Visual politics and the aesthetic turn in international relations have emphasized the power of the image in world politics. Postcolonial and decolonial feminist theory shows the urgent need to rethink research and teaching methods. What happens when these concepts converge and such thinking is translated into practice? Engaging with a broad range of topics – the politics of everyday life, health, HIV/AIDS, Africa, post-colonialism, gender/feminist theory, visuality, film, and method – in Seeing Politics Sophie Harman looks at scholars who are pushing the boundaries of how they do research, how they communicate their research to a broader audience, and what counts as scholarship in world politics. Through a detailed exploration of the political process of film production, from inception and co-production to distribution and exhibition, she addresses the tricky transnational relationships, government gatekeeping, and global hierarchies of film governance that control and marginalize the stories and people we see. Fundamentally, Seeing Politics is about how narrative feature film challenges and advances the discipline of international relations, revealing aspects of politics that would otherwise remain unseen and unaddressed. Film is not just a way of communicating research. It is a method that produces research and visibility, advancing research practice and knowledge in international relations. Innovative and compelling, this book is about the politics of seeing, being seen, and what stops us from seeing.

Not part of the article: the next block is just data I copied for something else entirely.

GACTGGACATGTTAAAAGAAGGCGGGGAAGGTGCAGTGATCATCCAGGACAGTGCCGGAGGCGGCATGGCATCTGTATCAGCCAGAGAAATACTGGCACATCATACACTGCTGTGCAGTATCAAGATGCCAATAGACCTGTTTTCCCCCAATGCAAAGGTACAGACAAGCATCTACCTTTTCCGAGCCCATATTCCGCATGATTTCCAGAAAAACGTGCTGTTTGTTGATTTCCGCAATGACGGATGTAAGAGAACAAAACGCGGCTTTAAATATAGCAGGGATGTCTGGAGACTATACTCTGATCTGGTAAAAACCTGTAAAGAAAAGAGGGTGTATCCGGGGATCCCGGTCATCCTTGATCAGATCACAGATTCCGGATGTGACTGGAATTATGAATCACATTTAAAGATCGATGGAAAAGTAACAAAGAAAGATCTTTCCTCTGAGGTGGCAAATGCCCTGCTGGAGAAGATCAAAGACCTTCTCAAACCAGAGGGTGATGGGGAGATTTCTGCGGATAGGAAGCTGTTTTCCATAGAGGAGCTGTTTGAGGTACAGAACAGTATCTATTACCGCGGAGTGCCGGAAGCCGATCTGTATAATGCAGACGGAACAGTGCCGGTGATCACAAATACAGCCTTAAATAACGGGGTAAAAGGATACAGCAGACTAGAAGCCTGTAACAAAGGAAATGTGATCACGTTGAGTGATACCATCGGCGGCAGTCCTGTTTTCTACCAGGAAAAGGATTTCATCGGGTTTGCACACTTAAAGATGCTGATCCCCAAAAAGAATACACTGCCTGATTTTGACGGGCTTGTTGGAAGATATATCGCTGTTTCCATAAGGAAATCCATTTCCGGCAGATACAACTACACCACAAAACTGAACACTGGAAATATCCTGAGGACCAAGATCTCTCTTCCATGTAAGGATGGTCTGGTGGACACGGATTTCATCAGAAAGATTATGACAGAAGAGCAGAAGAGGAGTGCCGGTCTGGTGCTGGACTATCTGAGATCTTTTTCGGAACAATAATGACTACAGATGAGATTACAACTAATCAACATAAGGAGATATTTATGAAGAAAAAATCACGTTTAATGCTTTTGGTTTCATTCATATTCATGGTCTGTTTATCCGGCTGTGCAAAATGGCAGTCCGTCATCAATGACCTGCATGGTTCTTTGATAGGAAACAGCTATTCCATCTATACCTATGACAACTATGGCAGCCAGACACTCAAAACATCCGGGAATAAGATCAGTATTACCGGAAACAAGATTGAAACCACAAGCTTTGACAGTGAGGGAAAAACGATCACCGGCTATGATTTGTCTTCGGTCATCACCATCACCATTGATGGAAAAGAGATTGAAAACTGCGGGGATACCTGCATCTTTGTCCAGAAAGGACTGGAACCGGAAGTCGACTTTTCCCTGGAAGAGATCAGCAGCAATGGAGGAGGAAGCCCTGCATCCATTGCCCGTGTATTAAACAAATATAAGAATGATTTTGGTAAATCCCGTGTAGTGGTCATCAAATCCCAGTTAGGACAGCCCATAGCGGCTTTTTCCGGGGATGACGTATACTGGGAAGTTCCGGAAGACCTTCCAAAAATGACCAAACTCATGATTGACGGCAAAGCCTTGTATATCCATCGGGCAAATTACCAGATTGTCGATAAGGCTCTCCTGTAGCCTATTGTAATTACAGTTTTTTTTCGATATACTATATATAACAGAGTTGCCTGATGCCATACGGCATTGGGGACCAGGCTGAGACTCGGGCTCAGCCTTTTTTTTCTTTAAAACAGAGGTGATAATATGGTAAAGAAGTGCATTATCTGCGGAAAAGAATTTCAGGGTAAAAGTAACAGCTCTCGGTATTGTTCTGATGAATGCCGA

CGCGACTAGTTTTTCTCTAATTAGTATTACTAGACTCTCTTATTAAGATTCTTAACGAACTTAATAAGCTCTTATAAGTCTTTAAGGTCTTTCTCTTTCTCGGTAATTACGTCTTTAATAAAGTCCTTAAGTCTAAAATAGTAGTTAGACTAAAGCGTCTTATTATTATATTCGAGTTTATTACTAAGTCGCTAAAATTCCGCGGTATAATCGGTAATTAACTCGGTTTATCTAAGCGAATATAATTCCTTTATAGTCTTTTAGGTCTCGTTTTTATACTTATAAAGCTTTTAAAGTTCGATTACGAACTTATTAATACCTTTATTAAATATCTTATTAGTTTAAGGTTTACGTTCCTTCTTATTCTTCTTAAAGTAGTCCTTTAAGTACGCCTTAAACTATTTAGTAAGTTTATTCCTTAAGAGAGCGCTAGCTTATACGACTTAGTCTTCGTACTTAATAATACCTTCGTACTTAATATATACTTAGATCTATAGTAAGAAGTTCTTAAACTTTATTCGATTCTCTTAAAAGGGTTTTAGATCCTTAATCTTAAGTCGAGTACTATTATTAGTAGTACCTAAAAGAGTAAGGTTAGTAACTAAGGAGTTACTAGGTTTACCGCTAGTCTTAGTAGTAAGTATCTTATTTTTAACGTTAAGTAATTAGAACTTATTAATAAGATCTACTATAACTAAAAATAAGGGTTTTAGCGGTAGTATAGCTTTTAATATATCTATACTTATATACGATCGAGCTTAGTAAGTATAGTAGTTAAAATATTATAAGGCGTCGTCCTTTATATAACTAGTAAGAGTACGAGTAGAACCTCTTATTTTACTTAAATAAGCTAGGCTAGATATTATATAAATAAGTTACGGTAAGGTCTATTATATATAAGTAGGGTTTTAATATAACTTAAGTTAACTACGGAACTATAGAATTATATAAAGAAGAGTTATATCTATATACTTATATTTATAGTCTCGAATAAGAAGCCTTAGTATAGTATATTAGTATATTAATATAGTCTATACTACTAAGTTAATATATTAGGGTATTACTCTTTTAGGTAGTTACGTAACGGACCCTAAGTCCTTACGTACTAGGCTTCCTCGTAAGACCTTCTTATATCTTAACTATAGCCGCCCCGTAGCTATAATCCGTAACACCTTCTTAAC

"This is one of the best books I have read in a long time: it is well written, moving, informative, sophisticated and genuinely original. Showing how film can make politically visible what we often do not even notice, Seeing Politics appeals to a wide readership, not only in the realm of international relations but also in health, feminist theory, African politics and film studies." Roland Bleiker, Professor of International Relations, University of Queensland